the RAN calculating the second ETG based on a second ratio of (i) TDM slots allocated for a second set of packets transmitted on the second forward link to (ii) TDM slots used for the second set of packets transmitted on the second forward link.
4. The method of claim 1, wherein the plurality of candidate wireless coverage areas includes a third wireless coverage area, the method further comprising:
in response to receiving the connection request message, the RAN determining (i) a first utilization for the first wireless coverage area, (ii) a second utilization for the second wireless coverage area, and (iii) a third utilization for the third wireless coverage area;
the RAN determining that the third utilization exceeds a utilization threshold; and
based on the third utilization exceeding utilization threshold, the RAN removing the third wireless coverage area from candidacy for serving the WCD.
5. The method of claim 4, wherein each of the first wireless coverage area, the second wireless coverage area and the third wireless coverage area includes a respective forward link on which the RAN transmits packets to WCDs served by the respective wireless coverage area, and wherein each of the first utilization, the second utilization, and the third utilization comprise a forward link utilization.
6. The method of claim 4, wherein each of the first wireless coverage area, the second wireless coverage area and the third wireless coverage area includes a reverse link on which the RAN receives packet transmissions from WCDs served by the respective wireless coverage area, wherein each of the first utilization, the second utilization, and the third utilization comprise a reverse link utilization.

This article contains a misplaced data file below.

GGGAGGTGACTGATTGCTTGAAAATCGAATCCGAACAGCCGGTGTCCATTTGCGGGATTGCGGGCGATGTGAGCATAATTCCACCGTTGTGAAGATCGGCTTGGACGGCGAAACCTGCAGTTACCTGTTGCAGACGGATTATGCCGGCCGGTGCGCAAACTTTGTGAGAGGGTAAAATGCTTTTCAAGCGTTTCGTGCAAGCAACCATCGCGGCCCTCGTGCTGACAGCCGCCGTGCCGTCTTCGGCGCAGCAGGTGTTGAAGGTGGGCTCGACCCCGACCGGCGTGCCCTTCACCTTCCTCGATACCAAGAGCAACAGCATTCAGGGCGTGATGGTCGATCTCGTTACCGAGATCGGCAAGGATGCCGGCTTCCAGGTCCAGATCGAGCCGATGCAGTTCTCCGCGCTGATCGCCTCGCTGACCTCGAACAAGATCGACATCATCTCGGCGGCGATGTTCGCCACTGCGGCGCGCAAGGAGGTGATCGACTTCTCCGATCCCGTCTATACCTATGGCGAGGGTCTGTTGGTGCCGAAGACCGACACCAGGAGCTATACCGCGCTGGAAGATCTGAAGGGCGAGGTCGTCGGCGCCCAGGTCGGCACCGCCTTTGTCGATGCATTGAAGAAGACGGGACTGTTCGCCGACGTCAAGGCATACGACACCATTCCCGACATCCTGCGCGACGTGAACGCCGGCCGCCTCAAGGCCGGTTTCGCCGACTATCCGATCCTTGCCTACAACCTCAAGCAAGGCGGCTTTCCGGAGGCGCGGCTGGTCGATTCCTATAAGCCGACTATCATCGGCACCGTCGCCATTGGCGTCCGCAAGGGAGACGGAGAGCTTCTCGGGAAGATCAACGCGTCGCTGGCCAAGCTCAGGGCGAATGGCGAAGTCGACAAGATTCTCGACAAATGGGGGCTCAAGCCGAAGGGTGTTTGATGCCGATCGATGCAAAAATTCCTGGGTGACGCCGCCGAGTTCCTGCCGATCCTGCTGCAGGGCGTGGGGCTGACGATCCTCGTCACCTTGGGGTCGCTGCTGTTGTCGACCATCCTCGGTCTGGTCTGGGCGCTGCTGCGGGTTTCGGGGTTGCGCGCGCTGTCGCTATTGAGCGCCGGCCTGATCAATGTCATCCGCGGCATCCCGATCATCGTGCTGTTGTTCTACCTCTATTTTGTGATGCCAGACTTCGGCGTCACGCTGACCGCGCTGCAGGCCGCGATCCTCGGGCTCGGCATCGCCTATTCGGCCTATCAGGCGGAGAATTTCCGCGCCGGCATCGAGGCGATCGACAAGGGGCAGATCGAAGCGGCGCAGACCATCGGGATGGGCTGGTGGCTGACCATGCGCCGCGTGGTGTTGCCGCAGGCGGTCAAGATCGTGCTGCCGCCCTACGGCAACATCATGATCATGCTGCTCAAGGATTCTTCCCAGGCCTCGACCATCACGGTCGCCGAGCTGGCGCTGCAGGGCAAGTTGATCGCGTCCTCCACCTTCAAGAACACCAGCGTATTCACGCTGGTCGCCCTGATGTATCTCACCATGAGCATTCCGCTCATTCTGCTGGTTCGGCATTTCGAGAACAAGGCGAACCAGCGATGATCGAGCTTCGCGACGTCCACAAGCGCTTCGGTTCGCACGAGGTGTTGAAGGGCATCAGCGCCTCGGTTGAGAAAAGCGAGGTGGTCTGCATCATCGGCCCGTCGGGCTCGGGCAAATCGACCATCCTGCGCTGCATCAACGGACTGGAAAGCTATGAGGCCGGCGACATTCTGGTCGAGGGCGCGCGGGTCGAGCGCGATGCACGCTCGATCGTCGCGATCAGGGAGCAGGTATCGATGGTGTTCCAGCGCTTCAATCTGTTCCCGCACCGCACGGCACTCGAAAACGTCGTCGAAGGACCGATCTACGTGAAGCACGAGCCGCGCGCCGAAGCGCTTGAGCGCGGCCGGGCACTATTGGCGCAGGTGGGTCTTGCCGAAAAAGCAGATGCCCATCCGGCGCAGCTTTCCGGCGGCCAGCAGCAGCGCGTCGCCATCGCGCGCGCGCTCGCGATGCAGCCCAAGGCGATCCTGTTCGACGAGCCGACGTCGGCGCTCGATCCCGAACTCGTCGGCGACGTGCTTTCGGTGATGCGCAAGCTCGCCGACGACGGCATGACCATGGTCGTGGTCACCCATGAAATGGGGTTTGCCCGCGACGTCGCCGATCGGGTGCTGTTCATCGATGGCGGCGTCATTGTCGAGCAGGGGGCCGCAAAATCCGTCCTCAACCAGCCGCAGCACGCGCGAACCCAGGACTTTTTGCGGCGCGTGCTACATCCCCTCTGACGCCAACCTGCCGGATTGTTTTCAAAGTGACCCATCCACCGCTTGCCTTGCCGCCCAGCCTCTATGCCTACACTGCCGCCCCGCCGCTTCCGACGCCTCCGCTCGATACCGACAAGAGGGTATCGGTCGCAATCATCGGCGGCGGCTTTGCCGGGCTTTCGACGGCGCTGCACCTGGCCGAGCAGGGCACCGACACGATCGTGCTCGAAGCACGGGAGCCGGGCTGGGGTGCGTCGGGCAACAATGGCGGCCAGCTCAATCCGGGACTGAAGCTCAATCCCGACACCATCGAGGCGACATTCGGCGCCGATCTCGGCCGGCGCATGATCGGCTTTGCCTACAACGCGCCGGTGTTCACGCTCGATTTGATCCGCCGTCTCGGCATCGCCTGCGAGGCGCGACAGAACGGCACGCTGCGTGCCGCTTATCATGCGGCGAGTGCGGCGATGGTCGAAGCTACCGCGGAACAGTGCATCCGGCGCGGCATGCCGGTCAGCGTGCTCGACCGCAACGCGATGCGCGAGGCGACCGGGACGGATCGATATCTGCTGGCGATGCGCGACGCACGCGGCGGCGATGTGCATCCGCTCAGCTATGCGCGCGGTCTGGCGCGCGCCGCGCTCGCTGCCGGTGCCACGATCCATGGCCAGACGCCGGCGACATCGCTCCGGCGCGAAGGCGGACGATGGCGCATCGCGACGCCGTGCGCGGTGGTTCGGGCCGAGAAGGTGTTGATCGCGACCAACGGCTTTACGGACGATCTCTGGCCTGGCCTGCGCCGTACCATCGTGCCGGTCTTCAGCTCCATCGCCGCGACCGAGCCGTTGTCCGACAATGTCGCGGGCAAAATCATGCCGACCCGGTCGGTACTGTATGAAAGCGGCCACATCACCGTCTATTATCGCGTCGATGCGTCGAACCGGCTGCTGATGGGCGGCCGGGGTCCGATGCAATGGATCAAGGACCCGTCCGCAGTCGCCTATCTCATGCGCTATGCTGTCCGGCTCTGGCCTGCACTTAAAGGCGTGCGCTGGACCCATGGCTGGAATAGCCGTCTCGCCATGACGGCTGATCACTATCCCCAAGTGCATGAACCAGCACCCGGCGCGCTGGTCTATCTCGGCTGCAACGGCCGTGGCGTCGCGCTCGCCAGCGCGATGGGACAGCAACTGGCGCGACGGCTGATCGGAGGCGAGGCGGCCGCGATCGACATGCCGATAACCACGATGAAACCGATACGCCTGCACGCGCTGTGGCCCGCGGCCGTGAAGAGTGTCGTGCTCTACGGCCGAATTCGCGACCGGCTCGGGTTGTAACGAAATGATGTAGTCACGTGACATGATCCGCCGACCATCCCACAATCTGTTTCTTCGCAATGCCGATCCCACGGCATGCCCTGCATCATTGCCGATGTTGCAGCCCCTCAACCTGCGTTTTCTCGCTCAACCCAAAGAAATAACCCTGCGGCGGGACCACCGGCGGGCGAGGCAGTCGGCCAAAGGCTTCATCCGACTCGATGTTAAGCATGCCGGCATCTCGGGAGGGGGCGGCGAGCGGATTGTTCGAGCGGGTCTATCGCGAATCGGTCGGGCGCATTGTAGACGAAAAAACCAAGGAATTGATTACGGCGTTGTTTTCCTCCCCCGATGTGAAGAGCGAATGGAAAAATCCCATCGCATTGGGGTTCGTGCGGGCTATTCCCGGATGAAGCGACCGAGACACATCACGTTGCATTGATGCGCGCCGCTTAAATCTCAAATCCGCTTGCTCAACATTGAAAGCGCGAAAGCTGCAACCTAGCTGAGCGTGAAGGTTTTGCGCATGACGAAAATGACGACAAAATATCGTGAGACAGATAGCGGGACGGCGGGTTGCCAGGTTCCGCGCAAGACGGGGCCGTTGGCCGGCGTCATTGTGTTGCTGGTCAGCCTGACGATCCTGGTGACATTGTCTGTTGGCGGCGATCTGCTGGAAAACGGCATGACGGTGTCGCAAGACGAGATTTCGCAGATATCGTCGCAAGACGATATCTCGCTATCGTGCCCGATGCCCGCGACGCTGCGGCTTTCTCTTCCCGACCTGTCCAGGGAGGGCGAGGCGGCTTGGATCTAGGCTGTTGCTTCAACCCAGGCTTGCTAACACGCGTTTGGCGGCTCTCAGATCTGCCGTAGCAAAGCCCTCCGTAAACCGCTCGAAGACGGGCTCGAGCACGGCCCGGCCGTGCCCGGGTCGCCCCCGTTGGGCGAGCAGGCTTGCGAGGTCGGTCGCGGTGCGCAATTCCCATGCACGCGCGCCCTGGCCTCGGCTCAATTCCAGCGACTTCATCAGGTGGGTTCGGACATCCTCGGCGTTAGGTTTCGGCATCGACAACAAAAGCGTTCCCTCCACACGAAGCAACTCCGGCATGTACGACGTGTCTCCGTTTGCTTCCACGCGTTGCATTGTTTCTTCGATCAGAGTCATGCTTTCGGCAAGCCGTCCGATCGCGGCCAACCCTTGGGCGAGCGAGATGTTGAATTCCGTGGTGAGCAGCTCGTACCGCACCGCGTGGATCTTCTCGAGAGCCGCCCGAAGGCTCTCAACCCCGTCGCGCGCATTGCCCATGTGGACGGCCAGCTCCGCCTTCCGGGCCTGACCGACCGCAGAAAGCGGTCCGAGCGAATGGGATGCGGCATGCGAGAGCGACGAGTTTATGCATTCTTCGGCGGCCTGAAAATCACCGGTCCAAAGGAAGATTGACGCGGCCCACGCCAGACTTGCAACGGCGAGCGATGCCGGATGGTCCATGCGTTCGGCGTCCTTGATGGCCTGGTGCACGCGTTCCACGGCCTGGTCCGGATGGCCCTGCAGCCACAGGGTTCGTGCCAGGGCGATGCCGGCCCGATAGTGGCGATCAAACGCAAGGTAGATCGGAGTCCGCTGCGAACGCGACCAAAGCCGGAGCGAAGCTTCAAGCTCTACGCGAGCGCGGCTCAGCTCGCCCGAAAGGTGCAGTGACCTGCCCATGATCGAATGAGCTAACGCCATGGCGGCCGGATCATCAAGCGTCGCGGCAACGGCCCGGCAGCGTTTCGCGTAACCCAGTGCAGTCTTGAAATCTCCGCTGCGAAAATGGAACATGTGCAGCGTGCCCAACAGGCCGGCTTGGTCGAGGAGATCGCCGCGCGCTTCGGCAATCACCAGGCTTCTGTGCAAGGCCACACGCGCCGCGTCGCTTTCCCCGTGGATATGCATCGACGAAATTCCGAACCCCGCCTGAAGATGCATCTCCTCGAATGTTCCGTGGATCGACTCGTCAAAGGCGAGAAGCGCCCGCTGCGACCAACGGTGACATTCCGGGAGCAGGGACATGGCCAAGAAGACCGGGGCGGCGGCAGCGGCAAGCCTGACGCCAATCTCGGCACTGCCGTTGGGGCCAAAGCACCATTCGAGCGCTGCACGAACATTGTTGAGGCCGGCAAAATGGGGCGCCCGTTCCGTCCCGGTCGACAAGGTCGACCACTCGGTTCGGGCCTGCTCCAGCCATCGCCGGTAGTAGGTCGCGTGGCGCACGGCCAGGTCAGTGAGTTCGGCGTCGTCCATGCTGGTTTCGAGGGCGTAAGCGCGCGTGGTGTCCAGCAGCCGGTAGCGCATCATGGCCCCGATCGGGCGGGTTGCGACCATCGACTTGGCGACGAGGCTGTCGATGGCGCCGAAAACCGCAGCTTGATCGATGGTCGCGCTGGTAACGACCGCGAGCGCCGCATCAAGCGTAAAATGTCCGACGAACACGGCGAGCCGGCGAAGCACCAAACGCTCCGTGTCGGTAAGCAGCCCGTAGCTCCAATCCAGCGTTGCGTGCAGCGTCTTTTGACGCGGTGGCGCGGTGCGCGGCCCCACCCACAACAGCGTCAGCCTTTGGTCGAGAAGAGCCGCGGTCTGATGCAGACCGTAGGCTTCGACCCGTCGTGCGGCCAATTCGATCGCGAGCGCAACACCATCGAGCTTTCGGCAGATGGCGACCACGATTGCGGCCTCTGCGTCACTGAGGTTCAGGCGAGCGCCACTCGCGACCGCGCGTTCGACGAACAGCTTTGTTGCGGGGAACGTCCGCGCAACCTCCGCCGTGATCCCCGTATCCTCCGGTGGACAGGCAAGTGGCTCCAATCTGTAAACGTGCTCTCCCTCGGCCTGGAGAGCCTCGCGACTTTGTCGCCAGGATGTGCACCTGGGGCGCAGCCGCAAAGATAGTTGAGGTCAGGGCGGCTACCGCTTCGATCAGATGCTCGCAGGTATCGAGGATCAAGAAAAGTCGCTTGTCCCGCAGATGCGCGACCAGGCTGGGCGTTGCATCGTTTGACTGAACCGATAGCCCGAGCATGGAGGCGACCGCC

7. The method of claim 4, wherein the RAN connects to one or more other networks via a set of at least one backhaul link, wherein the first utilization is of a first backhaul link from the set, wherein the second utilization is of a second backhaul link from the set, and wherein the third utilization is of a third backhaul link from the set.
8. The method of claim 7, wherein first backhaul link and the second backhaul link are the same backhaul link.
9. The method of claim 1, wherein selecting one of the first wireless coverage area and the second wireless coverage area based on the determined ETGs further comprises:
the RAN determining which of the first wireless coverage area and the second wireless coverage area has a highest determined ETG of the first wireless coverage area and the second wireless coverage area; and
the RAN selecting the determined wireless coverage area.